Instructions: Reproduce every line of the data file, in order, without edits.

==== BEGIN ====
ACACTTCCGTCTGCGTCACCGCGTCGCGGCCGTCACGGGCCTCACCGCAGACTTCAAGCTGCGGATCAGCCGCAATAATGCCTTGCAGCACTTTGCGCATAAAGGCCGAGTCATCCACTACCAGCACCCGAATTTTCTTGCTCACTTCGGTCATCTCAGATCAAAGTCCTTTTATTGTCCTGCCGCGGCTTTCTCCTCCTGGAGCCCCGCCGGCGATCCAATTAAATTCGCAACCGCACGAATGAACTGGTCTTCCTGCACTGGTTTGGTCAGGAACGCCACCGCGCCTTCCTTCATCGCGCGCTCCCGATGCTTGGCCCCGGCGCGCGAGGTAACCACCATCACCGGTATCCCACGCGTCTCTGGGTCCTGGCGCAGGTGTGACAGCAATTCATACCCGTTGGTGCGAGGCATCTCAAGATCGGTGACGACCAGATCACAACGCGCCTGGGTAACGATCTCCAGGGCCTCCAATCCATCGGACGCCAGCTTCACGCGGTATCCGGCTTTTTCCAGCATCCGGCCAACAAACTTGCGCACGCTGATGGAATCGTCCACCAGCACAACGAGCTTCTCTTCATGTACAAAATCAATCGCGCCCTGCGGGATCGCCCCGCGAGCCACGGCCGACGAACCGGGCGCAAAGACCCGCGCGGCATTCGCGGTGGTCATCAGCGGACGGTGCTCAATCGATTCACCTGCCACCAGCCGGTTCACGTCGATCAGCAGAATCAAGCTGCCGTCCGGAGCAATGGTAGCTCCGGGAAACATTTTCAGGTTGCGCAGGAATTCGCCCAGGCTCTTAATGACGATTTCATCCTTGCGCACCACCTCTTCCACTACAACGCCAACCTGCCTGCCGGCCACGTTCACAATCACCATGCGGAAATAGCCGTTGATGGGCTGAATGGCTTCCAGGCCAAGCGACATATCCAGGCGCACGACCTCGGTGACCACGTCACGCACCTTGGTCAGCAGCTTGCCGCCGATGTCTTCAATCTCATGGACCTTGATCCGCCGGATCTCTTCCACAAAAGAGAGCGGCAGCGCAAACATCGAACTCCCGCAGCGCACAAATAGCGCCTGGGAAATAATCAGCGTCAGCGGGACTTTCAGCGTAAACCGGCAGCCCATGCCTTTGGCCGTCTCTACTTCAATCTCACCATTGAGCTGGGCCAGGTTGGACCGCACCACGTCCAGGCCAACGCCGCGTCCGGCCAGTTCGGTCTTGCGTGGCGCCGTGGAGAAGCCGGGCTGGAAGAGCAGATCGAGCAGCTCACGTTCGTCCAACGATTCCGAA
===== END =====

ACACTTCCGTCTGCGTCACCGCGTCGCGGCCGTCACGGGCCTCACCGCAGACTTCAAGCTGCGGATCAGCCGCAATAATGCCTTGCAGCACTTTGCGCATAAAGGCCGAGTCATCCACTACCAGCACCCGAATTTTCTTGCTCACTTCGGTCATCTCAGATCAAAGTCCTTTTATTGTCCTGCCGCGGCTTTCTCCTCCTGGAGCCCCGCCGGCGATCCAATTAAATTCGCAACCGCACGAATGAACTGGTCTTCCTGCACTGGTTTGGTCAGGAACGCCACCGCGCCTTCCTTCATCGCGCGCTCCCGATGCTTGGCCCCGGCGCGCGAGGTAACCACCATCACCGGTATCCCACGCGTCTCTGGGTCCTGGCGCAGGTGTGACAGCAATTCATACCCGTTGGTGCGAGGCATCTCAAGATCGGTGACGACCAGATCACAACGCGCCTGGGTAACGATCTCCAGGGCCTCCAATCCATCGGACGCCAGCTTCACGCGGTATCCGGCTTTTTCCAGCATCCGGCCAACAAACTTGCGCACGCTGATGGAATCGTCCACCAGCACAACGAGCTTCTCTTCATGTACAAAATCAATCGCGCCCTGCGGGATCGCCCCGCGAGCCACGGCCGACGAACCGGGCGCAAAGACCCGCGCGGCATTCGCGGTGGTCATCAGCGGACGGTGCTCAATCGATTCACCTGCCACCAGCCGGTTCACGTCGATCAGCAGAATCAAGCTGCCGTCCGGAGCAATGGTAGCTCCGGGAAACATTTTCAGGTTGCGCAGGAATTCGCCCAGGCTCTTAATGACGATTTCATCCTTGCGCACCACCTCTTCCACTACAACGCCAACCTGCCTGCCGGCCACGTTCACAATCACCATGCGGAAATAGCCGTTGATGGGCTGAATGGCTTCCAGGCCAAGCGACATATCCAGGCGCACGACCTCGGTGACCACGTCACGCACCTTGGTCAGCAGCTTGCCGCCGATGTCTTCAATCTCATGGACCTTGATCCGCCGGATCTCTTCCACAAAAGAGAGCGGCAGCGCAAACATCGAACTCCCGCAGCGCACAAATAGCGCCTGGGAAATAATCAGCGTCAGCGGGACTTTCAGCGTAAACCGGCAGCCCATGCCTTTGGCCGTCTCTACTTCAATCTCACCATTGAGCTGGGCCAGGTTGGACCGCACCACGTCCAGGCCAACGCCGCGTCCGGCCAGTTCGGTCTTGCGTGGCGCCGTGGAGAAGCCGGGCTGGAAGAGCAGATCGAGCAGCTCACGTTCGTCCAACGATTCCGAA